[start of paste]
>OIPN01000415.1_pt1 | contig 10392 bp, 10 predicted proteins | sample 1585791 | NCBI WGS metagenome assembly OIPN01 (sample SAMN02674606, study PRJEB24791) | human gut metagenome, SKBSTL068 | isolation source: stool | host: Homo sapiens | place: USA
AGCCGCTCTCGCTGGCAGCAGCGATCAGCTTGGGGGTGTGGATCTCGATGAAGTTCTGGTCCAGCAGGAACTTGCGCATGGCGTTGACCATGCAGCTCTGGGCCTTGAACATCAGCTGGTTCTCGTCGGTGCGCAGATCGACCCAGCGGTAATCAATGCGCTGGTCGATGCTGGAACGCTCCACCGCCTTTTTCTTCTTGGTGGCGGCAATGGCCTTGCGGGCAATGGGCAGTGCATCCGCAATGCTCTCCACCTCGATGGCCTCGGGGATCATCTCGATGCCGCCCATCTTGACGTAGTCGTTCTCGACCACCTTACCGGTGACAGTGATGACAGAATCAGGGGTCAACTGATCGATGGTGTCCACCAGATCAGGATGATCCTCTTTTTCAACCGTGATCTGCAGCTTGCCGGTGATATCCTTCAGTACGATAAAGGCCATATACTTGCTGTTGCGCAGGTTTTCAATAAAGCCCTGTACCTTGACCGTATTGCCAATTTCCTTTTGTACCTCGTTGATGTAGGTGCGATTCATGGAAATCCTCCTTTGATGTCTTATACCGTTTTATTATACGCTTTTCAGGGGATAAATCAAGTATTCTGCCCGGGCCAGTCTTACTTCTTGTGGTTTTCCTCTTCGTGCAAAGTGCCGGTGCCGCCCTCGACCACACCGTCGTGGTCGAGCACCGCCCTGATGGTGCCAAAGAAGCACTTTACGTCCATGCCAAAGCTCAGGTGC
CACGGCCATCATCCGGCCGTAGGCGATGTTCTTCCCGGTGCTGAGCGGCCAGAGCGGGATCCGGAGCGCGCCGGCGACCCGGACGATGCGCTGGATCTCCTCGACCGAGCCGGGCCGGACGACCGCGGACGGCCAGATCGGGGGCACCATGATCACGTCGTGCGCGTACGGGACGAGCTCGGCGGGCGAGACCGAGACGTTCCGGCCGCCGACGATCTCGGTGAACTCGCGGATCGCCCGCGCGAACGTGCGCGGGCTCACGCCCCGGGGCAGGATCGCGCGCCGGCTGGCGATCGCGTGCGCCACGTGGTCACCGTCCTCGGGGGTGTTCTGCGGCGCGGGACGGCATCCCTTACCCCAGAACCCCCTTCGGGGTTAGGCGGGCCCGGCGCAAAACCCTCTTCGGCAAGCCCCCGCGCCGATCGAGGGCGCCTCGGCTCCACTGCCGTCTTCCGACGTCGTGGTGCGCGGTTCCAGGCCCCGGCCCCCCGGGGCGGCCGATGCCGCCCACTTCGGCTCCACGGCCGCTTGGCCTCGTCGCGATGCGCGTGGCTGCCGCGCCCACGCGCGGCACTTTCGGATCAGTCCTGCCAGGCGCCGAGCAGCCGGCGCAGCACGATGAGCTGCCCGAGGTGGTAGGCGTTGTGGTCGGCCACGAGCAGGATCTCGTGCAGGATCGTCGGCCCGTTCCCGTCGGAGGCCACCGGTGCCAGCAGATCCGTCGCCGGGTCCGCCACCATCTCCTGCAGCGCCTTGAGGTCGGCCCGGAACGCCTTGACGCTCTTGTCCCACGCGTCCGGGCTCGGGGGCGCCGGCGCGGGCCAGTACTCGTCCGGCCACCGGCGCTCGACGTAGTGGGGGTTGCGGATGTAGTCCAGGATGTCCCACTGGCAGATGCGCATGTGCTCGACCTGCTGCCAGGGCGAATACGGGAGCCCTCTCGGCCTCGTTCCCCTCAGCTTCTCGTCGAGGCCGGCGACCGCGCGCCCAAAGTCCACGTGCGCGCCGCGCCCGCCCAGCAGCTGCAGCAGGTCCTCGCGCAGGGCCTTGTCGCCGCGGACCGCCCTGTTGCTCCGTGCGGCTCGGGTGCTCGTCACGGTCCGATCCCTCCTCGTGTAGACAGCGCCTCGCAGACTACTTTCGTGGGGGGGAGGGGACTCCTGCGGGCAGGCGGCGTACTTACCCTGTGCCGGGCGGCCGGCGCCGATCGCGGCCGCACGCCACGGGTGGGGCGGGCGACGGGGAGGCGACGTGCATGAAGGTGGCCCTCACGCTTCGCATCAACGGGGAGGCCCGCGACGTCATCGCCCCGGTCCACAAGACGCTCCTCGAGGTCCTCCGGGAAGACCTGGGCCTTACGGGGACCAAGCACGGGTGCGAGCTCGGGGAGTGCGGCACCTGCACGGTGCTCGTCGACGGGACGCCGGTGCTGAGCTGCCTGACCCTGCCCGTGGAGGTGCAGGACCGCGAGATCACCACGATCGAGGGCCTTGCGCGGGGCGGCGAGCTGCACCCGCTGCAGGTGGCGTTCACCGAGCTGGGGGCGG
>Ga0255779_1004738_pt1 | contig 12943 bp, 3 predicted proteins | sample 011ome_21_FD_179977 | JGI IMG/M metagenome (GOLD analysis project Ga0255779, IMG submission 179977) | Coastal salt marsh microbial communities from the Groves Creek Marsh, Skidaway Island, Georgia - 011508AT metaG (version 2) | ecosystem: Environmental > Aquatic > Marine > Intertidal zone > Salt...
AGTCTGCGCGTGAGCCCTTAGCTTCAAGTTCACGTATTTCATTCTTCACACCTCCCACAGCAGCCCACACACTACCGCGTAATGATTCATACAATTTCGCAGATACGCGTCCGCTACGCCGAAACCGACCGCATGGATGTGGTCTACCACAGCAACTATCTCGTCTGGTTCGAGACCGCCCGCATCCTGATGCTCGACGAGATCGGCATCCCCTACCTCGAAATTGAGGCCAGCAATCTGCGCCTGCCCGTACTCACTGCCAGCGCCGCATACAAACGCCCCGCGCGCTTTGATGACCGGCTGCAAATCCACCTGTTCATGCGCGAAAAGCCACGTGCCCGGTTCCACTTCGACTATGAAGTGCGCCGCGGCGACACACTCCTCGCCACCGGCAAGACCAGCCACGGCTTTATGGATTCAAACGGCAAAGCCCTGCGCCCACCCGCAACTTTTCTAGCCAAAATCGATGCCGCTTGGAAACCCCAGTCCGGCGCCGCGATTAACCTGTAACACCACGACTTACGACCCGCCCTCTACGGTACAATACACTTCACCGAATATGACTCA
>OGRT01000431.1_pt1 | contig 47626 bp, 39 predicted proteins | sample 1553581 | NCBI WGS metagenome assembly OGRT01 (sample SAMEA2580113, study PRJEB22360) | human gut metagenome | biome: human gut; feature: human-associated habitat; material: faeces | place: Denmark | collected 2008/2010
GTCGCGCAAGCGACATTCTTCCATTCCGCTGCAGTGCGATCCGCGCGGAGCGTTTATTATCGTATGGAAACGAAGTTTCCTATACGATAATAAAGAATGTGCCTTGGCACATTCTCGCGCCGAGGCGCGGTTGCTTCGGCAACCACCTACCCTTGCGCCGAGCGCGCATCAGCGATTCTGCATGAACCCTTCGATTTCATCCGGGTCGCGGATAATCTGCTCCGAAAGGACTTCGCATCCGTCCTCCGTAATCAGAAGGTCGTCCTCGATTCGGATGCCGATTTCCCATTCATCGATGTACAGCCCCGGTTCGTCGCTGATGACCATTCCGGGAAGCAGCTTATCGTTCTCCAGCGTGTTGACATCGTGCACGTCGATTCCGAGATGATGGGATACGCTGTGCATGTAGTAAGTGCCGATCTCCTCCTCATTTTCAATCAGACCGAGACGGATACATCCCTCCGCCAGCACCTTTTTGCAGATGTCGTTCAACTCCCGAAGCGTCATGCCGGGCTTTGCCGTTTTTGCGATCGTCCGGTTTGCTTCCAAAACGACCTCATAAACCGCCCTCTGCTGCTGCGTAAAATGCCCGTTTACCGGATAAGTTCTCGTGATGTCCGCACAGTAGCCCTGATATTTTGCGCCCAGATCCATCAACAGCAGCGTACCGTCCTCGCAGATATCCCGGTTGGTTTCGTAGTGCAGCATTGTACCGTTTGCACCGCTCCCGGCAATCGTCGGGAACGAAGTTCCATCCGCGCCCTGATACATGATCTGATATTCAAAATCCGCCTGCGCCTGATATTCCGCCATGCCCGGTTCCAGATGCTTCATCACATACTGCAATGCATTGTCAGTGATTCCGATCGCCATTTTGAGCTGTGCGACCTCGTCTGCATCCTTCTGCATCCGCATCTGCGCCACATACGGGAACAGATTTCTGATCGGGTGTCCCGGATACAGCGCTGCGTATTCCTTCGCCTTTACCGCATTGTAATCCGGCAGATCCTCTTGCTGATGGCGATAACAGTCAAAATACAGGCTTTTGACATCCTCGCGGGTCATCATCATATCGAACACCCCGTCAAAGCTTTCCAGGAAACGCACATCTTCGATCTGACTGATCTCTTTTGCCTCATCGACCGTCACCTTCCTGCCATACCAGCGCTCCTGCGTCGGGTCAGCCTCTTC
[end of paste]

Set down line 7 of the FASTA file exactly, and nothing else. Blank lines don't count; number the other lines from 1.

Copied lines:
GTCGCGCAAGCGACATTCTTCCATTCCGCTGCAGTGCGATCCGCGCGGAGCGTTTATTATCGTATGGAAACGAAGTTTCCTATACGATAATAAAGAATGTGCCTTGGCACATTCTCGCGCCGAGGCGCGGTTGCTTCGGCAACCACCTACCCTTGCGCCGAGCGCGCATCAGCGATTCTGCATGAACCCTTCGATTTCATCCGGGTCGCGGATAATCTGCTCCGAAAGGACTTCGCATCCGTCCTCCGTAATCAGAAGGTCGTCCTCGATTCGGATGCCGATTTCCCATTCATCGATGTACAGCCCCGGTTCGTCGCTGATGACCATTCCGGGAAGCAGCTTATCGTTCTCCAGCGTGTTGACATCGTGCACGTCGATTCCGAGATGATGGGATACGCTGTGCATGTAGTAAGTGCCGATCTCCTCCTCATTTTCAATCAGACCGAGACGGATACATCCCTCCGCCAGCACCTTTTTGCAGATGTCGTTCAACTCCCGAAGCGTCATGCCGGGCTTTGCCGTTTTTGCGATCGTCCGGTTTGCTTCCAAAACGACCTCATAAACCGCCCTCTGCTGCTGCGTAAAATGCCCGTTTACCGGATAAGTTCTCGTGATGTCCGCACAGTAGCCCTGATATTTTGCGCCCAGATCCATCAACAGCAGCGTACCGTCCTCGCAGATATCCCGGTTGGTTTCGTAGTGCAGCATTGTACCGTTTGCACCGCTCCCGGCAATCGTCGGGAACGAAGTTCCATCCGCGCCCTGATACATGATCTGATATTCAAAATCCGCCTGCGCCTGATATTCCGCCATGCCCGGTTCCAGATGCTTCATCACATACTGCAATGCATTGTCAGTGATTCCGATCGCCATTTTGAGCTGTGCGACCTCGTCTGCATCCTTCTGCATCCGCATCTGCGCCACATACGGGAACAGATTTCTGATCGGGTGTCCCGGATACAGCGCTGCGTATTCCTTCGCCTTTACCGCATTGTAATCCGGCAGATCCTCTTGCTGATGGCGATAACAGTCAAAATACAGGCTTTTGACATCCTCGCGGGTCATCATCATATCGAACACCCCGTCAAAGCTTTCCAGGAAACGCACATCTTCGATCTGACTGATCTCTTTTGCCTCATCGACCGTCACCTTCCTGCCATACCAGCGCTCCTGCGTCGGGTCAGCCTCTTC